You may guess from the title that I am in Brazil again at the moment!? And you would be correct!
As I may have said already in a recent blog post, we had booked to come for a seasonal visit to Fatima`s homeland before the General Election date was decided, so we actually missed the election itself. Probably something of a relief, given the nature of the result – however we were not able to gather with friends to commiserate.
Anyway, facebook chats fairly quickly subsided after the election so it seems as though everyone has, to some extent at least, put the election behind them and hidden away with family and friends concentrating on Christmas.
So, to the thoughts in that hammock…
Our “summer” place in Brazil is in the small seaside town of Jacone, near Saquarema in the Lake District of Rio State. And the hammock is between two wooden pillars on our terrace, overlooking the Lagoa de Saquarema. This lake features in Darwin`s record of his journey to the Galapagos islands (I have certainly mentioned this story before but I hope it is worth retelling now, for readers new to my blogging.)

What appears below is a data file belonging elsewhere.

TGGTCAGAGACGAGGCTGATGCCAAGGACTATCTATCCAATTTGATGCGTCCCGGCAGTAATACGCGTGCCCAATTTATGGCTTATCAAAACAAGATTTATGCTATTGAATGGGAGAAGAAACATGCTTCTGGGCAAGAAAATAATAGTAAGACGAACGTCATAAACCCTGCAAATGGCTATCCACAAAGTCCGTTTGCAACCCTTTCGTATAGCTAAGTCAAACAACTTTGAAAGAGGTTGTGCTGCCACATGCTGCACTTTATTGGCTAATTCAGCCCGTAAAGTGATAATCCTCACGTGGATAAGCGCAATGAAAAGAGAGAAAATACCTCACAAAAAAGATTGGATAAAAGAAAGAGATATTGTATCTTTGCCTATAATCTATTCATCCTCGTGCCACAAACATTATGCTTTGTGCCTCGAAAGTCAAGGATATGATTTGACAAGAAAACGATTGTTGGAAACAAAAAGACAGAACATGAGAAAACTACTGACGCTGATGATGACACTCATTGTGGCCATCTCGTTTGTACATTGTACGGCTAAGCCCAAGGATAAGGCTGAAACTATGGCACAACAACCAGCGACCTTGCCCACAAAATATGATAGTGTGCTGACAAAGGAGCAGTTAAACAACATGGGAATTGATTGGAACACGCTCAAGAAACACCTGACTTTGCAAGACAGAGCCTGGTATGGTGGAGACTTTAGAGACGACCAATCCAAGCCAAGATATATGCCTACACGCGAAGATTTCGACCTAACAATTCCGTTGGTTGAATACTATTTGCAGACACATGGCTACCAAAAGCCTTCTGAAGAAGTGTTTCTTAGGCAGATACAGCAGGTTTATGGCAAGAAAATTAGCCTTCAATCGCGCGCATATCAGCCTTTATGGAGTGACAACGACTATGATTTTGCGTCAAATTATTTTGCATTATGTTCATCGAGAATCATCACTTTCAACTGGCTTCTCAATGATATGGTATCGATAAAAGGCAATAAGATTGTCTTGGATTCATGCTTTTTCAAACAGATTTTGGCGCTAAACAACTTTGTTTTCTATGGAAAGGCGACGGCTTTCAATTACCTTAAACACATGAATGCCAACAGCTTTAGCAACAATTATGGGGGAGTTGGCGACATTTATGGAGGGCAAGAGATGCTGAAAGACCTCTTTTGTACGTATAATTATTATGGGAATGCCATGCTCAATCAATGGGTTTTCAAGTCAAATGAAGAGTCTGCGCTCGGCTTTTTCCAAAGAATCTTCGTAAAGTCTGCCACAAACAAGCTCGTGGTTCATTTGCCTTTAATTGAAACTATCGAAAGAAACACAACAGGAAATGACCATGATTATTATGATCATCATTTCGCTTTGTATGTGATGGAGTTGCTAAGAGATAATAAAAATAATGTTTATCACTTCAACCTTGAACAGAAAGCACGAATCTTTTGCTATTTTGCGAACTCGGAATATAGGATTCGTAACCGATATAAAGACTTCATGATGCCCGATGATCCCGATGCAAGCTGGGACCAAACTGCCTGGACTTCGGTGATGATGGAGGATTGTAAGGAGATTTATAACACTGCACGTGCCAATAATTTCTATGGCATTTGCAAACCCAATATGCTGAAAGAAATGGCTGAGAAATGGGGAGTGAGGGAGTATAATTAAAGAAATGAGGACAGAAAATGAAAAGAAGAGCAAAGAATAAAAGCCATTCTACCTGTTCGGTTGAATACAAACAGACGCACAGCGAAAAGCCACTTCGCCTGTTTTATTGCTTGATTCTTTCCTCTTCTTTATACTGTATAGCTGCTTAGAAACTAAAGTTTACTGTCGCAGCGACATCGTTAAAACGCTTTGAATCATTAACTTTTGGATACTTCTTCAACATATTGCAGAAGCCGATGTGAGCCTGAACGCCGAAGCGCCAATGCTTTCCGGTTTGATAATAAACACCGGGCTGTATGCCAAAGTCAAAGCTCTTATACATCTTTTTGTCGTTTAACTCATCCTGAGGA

On his travels to the Galapagos Islands back in the early 1830s, The Beagle stopped off in Rio de Janeiro for a little R&R and re-stocking and the young Darwin, just turned 23, had organised a horseback excursion from Rio which brought him along the coast to the region lagoa. He is very critical of the general level of hospitality they met with on this and other journeys through the Brazilian hinterland but on the 9th April 1832, the day ended better than it had started and they happened to stay in a better quality Vanda – or Inn – if it may be described thus. Let me quote his own words as he describes the visit:-